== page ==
The Senate had the chance to take a stand to honor the sacrifices made by so many, and everything that we've fought and bled for 238 years; but they did not. Perhaps that is fine. Perhaps ISIS, and Al-Qaeda before them, have shown us that the idea of America is a false one. That all it takes to shake our country to its foundation is to sneak in and blow up some buildings. Maybe we were delusional in thinking that we could really ever be free? Maybe it's all been romanticized through movies, literature, and rewritten history books; and that we never really were a "land of the free and home of the brave". Maybe that's just song lyrics. Maybe it is the best form of government on the planet, or maybe that doesn't matter because it's government of and by an animal driven by greed and fear. And maybe it's always been that way since we came out of the caves.

That's what I take away from this vote, and all the other votes on all the other measures that either erode our freedoms, or prevent that erosion from happening. That it doesn't matter what we do, no form of government can overcome our failings as species.

about 2 months ago

Amazon Goes After Oracle (Again) With New Aurora Database

pr0t0 Re:"which after typically" (102 comments)

No, WAT is "which after typically". WTF is something else entirely.

about 3 months ago

President Obama Backs Regulation of Broadband As a Utility

pr0t0 He's Lying (706 comments)

I know he's lying because he's a politician, and his lips are moving. This isn't a dems/reps thing...they're all liars, crooks, and cheats. I'm not exactly sure what he's lying about; intentions, outcomes, agenda are all possibilities/probabilities. I'm just pretty sure he's lying about something.

about 3 months ago

"Car Talk" Co-Host Tom Magliozzi Dies At Age 77

pr0t0 Favorites from Click & Clack (82 comments)

One of mine was when a kid called to ask how he can make washing his parents' cars easier. Tom joked and replied, mix sand and iron filings into the bucket with the wash water...they'll never ask you to wash their cars again.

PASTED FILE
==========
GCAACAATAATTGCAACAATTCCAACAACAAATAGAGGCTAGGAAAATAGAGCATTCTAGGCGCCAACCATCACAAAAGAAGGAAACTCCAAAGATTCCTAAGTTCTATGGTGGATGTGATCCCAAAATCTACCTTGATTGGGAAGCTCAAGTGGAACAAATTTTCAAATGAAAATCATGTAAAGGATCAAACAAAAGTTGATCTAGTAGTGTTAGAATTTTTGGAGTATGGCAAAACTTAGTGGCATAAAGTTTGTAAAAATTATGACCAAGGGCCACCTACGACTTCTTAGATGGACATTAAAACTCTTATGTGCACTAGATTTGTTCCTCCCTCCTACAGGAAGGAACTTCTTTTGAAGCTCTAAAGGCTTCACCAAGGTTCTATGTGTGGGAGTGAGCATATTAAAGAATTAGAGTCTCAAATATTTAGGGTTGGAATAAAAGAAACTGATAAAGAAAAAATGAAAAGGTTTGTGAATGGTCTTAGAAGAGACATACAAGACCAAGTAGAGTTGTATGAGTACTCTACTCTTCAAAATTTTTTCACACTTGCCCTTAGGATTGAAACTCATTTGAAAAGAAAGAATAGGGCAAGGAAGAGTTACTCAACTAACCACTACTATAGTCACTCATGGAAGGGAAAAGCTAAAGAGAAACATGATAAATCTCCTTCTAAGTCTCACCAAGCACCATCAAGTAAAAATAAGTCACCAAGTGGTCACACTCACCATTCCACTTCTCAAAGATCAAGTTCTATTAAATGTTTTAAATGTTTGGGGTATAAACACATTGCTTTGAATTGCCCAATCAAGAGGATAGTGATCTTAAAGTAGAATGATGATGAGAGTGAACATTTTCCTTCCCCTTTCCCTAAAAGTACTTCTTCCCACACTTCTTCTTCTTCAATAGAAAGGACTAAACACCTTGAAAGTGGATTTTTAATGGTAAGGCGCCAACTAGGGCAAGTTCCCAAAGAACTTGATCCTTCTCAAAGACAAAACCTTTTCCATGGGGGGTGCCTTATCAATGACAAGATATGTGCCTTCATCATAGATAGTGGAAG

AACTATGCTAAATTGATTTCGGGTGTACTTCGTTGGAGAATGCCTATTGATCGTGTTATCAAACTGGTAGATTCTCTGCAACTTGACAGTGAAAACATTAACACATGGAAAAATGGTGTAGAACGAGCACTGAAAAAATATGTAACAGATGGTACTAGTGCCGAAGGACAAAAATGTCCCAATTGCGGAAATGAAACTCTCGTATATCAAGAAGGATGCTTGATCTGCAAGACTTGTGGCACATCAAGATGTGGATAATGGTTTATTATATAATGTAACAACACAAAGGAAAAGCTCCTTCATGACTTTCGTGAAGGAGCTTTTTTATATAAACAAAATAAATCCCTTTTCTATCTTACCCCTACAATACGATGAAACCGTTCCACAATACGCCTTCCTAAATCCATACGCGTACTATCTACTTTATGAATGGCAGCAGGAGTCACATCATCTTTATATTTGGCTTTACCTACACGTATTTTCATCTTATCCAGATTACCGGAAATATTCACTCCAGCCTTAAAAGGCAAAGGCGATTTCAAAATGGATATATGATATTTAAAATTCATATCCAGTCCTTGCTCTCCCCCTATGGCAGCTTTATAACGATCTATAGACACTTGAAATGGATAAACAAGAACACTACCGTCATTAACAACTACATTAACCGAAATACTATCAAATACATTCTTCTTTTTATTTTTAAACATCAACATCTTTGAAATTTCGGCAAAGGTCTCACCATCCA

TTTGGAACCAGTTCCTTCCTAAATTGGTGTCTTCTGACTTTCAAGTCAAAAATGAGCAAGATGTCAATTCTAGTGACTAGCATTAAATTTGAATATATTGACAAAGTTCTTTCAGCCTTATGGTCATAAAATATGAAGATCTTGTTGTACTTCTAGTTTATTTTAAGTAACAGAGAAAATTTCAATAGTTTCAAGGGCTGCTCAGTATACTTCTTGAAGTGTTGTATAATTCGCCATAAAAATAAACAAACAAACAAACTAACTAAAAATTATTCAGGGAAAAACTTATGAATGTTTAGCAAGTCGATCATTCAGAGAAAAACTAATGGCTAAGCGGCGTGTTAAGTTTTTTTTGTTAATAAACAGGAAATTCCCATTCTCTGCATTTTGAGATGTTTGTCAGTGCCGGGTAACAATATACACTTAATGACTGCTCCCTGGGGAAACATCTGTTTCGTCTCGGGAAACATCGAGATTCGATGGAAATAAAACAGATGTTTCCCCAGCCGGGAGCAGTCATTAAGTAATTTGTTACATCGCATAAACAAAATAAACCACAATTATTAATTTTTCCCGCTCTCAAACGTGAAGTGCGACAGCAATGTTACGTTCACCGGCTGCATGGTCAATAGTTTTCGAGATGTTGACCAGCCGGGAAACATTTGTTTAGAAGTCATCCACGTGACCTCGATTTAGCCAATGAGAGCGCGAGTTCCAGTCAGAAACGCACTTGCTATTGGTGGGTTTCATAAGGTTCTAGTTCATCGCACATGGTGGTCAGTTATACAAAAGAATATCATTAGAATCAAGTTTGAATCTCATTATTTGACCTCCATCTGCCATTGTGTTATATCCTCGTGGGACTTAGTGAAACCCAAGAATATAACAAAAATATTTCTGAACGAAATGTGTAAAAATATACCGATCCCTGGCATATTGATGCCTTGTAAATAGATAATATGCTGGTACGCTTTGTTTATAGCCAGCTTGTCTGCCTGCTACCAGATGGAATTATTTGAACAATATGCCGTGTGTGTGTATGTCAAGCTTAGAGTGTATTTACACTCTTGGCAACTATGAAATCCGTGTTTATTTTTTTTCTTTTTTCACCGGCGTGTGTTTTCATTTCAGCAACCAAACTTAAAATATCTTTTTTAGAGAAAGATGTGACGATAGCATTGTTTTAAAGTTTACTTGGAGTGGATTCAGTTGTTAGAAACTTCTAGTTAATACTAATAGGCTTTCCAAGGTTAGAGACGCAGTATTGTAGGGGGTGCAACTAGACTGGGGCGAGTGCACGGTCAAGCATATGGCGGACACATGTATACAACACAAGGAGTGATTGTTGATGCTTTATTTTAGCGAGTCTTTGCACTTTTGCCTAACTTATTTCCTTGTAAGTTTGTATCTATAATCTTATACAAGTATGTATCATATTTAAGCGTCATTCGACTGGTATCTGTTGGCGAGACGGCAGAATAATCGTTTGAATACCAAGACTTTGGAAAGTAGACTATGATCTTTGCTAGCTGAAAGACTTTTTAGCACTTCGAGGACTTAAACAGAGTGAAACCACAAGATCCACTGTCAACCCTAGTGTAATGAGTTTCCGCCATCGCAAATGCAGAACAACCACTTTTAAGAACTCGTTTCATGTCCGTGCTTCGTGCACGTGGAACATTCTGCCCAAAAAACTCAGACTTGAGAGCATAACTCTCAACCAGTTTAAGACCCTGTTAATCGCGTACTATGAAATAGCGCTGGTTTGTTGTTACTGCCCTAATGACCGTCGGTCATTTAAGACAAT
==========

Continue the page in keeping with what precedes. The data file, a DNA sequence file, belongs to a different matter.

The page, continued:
about 3 months ago

Statisticians Study Who Was Helped Most By Obamacare

pr0t0 Re:how many small businesses has Obama killed? (739 comments)

I disagree with the premise that "ObamaCare" and the ACA are the same thing. When Obama introduced his framework for health care reform, it included, among other things, a single-payer system. Controversial to be sure, but a key part of the plan. The republicans focused on that and the individual mandate as their two key talking points of opposition. The former was framed as a government takeover of healthcare, and the latter as unconstitutional. The democrats dropped the former to make it more palatable, presumably thinking something is better than nothing and perhaps it will be added in time. The republicans were quick to jump on board with that probably thinking without the single-payer element, the whole thing was dead. The latter was deemed constitutional by the supreme court, breathing new life into the legislation.

While the republicans termed the whole notion of healthcare reform as "ObamaCare" as a pejorative, in my mind the ACA is actually more of an inadvertent compromise between the democrats and the republicans. It wasn't the intention of the republicans to add things in and take things out as a means of compromise. What they did, they did to kill the legislation; but it didn't work out that way. In the end, the ACA is a democrat-led effort for healthcare reform with many compromises made to please, and at the behest of, republicans.

While the republicans didn't vote for the legislation; the legislation that passed has their fingerprints all over it.

But all of this is just political theater and bullshit. If any of you think your party is "right" or fighting for and representing your interests, you are deluded and probably of only average intelligence.

about 3 months ago

20 More Cities Want To Join the Fight Against Big Telecom's Broadband Monopolies